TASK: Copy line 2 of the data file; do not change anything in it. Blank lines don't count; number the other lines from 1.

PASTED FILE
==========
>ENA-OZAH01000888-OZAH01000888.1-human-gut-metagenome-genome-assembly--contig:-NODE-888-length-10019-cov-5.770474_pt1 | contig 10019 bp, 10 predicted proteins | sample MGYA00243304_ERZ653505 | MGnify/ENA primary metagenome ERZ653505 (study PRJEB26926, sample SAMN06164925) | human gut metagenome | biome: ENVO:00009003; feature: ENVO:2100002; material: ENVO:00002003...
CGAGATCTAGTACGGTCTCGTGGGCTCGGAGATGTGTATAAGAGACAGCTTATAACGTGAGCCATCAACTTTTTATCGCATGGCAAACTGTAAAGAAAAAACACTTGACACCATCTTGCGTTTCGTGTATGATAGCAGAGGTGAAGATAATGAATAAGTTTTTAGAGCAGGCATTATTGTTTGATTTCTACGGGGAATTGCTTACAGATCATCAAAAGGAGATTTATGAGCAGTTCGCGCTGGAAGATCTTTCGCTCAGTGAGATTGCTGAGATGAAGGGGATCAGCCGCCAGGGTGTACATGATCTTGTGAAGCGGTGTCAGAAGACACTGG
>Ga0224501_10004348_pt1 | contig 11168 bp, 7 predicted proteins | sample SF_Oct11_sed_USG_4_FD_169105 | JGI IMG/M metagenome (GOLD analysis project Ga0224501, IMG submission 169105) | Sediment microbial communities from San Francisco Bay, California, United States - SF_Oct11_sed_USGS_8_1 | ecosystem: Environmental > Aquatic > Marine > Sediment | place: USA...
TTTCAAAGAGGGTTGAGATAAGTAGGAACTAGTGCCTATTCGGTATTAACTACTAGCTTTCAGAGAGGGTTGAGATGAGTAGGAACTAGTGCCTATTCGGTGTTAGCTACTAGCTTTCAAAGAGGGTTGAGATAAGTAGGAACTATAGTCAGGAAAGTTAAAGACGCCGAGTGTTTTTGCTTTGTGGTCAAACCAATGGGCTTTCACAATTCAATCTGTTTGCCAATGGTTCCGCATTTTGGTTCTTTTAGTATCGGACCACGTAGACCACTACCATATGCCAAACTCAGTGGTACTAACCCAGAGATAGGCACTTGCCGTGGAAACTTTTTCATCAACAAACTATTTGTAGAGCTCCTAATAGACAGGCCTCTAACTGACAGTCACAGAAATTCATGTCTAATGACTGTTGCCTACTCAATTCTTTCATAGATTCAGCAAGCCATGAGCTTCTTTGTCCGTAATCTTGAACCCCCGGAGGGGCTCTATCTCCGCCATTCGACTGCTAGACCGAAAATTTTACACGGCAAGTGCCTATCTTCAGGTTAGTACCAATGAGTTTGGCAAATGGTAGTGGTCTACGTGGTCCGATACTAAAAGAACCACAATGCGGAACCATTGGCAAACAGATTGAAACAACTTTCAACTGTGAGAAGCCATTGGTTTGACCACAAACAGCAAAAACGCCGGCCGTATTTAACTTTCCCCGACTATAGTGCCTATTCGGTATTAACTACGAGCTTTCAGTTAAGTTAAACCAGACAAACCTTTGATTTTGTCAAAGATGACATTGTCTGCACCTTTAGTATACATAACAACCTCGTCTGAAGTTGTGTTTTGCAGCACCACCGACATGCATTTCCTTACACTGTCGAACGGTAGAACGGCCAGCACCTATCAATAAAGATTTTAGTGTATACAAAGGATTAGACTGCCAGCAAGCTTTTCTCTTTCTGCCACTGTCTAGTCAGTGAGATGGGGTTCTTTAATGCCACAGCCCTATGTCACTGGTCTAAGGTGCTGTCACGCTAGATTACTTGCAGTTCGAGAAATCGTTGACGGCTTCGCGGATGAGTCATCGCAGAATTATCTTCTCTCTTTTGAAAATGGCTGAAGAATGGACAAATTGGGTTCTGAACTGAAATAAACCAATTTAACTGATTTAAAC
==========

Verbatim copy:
CGAGATCTAGTACGGTCTCGTGGGCTCGGAGATGTGTATAAGAGACAGCTTATAACGTGAGCCATCAACTTTTTATCGCATGGCAAACTGTAAAGAAAAAACACTTGACACCATCTTGCGTTTCGTGTATGATAGCAGAGGTGAAGATAATGAATAAGTTTTTAGAGCAGGCATTATTGTTTGATTTCTACGGGGAATTGCTTACAGATCATCAAAAGGAGATTTATGAGCAGTTCGCGCTGGAAGATCTTTCGCTCAGTGAGATTGCTGAGATGAAGGGGATCAGCCGCCAGGGTGTACATGATCTTGTGAAGCGGTGTCAGAAGACACTGG